Record rainfall levels have a one in three chance of bringing extreme flooding to at least one region of England each winter over the next 10 years, scientists predict.
Experts used a new supercomputer at the Met Office to simulate thousands of possible winters and assess the risk of extreme rainfall events.
The analysis revealed an 8% risk of record monthly rainfall in south east England in any given winter.
When other regions of the country were also considered, the chances of at least one of them being swamped by a record deluge rose to 33%.
Lead Met Office researcher Dr Vikki Thompson said: “Our analysis showed that these could happen at any time and it’s likely we will see record monthly rainfall in one of our... regions in the next few years.”
Recently a number of severe rainfall events have caused widespread flooding in the UK.
During the winter of 2013/14 a succession of storms led to record rainfall and flooding in many regions including the south-east. Clean up costs in the Thames Valley alone were estimated to be more than £1bn.
In December 2015, Storm Desmond struck the north-west causing serious flooding and damage.
The new forecast, published in the journal Nature Communications, is based on the current climate and not conditions altered by global warming.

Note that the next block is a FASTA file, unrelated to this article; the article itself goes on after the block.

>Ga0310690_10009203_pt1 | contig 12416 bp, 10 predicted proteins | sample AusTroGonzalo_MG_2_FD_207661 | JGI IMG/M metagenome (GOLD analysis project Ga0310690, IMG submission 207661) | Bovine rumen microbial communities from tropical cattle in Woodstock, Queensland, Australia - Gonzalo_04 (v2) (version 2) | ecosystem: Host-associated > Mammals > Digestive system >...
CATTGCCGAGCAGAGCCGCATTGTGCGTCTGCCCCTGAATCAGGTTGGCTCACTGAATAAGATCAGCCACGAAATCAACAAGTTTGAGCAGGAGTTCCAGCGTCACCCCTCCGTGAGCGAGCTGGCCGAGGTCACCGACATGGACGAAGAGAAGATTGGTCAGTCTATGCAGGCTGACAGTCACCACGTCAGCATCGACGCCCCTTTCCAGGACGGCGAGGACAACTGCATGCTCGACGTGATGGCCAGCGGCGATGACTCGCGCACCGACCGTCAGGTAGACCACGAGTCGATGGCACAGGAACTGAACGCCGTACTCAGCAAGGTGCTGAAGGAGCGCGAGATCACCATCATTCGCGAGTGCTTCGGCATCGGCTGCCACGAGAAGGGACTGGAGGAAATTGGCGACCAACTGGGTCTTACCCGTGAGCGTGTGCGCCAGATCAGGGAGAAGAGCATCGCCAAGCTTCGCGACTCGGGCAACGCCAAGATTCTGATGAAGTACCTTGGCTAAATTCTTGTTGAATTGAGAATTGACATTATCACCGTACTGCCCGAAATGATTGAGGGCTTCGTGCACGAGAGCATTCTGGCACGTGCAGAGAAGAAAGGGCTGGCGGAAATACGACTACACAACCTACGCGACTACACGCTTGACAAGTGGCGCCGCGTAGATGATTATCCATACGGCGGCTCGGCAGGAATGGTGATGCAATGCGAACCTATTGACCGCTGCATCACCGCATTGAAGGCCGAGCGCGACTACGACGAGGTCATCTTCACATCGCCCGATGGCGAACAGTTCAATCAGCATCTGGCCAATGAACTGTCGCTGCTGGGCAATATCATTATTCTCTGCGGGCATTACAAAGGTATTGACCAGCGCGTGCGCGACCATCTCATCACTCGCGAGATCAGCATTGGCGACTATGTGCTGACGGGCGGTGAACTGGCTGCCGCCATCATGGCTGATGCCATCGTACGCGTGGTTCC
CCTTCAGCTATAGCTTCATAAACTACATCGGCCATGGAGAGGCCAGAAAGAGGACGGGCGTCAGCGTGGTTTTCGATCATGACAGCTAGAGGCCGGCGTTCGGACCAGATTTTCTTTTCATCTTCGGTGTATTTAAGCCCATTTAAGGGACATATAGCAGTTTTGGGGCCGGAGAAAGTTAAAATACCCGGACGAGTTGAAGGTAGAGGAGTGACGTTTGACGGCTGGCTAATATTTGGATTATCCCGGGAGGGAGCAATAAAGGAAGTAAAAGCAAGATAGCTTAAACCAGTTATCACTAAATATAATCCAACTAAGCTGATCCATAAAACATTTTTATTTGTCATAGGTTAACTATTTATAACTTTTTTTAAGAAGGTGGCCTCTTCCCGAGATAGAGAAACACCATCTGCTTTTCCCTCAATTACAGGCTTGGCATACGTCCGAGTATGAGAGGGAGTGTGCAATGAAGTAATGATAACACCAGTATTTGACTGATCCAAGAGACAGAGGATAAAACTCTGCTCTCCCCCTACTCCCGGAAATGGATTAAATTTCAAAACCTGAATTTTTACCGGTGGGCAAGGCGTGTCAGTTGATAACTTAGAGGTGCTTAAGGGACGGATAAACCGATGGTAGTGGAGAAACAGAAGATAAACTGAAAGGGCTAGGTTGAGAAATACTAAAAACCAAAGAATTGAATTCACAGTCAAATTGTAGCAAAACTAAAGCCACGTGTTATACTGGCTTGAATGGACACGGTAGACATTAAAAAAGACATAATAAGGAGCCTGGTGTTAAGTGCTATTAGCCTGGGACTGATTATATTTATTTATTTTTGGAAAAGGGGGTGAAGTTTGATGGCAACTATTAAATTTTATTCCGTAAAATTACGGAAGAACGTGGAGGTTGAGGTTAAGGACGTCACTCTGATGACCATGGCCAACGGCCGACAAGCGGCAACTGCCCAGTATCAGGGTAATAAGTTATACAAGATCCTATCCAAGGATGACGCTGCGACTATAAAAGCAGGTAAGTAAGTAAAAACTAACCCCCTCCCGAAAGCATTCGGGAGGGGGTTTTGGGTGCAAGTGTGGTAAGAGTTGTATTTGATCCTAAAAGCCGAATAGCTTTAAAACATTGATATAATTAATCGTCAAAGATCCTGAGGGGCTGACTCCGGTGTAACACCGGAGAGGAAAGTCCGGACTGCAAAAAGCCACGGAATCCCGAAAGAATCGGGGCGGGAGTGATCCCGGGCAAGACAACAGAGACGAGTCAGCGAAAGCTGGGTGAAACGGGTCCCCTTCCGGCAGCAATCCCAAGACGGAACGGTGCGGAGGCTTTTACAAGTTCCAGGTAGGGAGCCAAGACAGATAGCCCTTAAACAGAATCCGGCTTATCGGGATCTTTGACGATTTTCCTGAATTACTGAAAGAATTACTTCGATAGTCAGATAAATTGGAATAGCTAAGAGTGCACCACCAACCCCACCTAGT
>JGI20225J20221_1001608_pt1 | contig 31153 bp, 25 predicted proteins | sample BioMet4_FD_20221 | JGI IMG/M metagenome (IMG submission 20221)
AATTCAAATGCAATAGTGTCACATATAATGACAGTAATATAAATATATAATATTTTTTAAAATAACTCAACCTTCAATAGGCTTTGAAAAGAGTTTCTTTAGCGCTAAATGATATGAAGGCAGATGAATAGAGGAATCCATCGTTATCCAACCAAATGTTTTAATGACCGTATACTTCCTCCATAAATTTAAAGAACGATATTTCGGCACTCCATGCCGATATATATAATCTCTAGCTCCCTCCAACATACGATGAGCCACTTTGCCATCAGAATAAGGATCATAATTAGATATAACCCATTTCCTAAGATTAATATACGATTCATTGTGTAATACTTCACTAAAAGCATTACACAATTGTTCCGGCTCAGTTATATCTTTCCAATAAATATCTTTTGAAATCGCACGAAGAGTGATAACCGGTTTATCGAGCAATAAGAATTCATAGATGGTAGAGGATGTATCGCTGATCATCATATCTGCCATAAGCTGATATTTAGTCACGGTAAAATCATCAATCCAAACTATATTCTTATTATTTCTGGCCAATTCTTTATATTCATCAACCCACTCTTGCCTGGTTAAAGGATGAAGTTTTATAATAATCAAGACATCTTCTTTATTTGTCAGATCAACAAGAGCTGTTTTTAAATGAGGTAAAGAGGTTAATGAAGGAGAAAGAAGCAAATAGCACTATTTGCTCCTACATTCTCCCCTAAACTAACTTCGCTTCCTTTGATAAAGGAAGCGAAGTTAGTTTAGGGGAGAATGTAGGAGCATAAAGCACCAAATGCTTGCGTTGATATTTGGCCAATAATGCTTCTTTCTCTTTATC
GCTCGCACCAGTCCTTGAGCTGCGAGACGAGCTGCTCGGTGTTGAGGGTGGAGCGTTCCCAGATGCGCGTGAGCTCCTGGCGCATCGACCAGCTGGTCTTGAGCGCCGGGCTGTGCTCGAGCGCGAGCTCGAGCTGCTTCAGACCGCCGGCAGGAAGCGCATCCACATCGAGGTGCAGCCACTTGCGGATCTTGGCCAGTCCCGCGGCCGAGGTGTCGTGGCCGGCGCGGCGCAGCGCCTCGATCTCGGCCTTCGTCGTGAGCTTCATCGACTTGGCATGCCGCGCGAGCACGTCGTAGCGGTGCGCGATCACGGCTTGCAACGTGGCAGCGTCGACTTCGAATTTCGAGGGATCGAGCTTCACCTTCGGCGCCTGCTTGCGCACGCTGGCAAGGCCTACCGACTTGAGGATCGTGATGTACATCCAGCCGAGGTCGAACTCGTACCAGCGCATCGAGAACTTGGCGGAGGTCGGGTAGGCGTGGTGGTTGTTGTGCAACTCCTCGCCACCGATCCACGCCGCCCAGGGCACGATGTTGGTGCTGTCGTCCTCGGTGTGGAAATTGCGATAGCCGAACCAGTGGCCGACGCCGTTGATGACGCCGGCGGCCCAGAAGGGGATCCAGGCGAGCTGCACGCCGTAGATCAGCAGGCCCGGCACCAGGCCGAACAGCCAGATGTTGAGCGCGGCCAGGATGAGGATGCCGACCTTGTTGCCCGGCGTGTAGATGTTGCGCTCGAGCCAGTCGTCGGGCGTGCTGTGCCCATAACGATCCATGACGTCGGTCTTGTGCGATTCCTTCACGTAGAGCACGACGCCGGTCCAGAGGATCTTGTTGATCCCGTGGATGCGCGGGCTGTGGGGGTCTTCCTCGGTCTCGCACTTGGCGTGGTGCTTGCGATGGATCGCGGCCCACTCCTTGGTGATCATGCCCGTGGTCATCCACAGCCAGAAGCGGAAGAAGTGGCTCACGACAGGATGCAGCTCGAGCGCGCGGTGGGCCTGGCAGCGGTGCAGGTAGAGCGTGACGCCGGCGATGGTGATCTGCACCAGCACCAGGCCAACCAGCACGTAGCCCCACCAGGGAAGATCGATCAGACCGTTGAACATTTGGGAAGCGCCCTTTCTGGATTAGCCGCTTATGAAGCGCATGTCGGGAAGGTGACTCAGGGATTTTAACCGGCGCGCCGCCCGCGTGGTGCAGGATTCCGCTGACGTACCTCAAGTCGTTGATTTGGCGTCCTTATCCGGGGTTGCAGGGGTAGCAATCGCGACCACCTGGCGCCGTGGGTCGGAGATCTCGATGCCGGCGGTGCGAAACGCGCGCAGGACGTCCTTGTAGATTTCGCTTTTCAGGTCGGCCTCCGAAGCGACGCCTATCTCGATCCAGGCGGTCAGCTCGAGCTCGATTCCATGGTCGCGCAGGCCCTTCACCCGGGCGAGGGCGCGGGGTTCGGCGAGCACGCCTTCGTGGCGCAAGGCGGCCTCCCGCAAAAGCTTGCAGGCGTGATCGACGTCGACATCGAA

Six regions of England and Wales were considered in the analysis. Of these, four - south-east England, the Midlands, East Anglia and north-east England - met the threshold set for a high risk of extreme rainfall.
Meteorologist Prof Richard Allan, from the University of Reading, said exceptional seasonal rainfall in the UK was the result of a “perfect storm” of atmospheric influences.
Commenting on the research, he said: “Using serious number crunching power, the new study plays back thousands of possible weather patterns that emerge from detailed computer simulations of recent decades, some of which produce more extreme rainfall events than have actually been experienced to date .
“The work compliments evidence that warming of climate is already causing extreme rainfall events to intensify.
“As the planet continues to warm due to human-caused greenhouse gas emissions, extra moisture in the air will fuel increasingly intense rainfall causing a continued rise in the risk of damaging events into the future.”
Colleague Professor Len Shaffrey, from the university’s National Centre for Atmospheric Science, added: “Using weather and climate models to better understand the probability of extreme weather is an important method that is becoming more widely used to help inform those dealing with weather impacts about the risks of extreme events.
“Future research needs to evaluate how well weather and climate models are able to accurately simulate other extreme weather events, for example droughts and heat waves, if we want to use models to better understand extreme weather risks and how they might be changing.”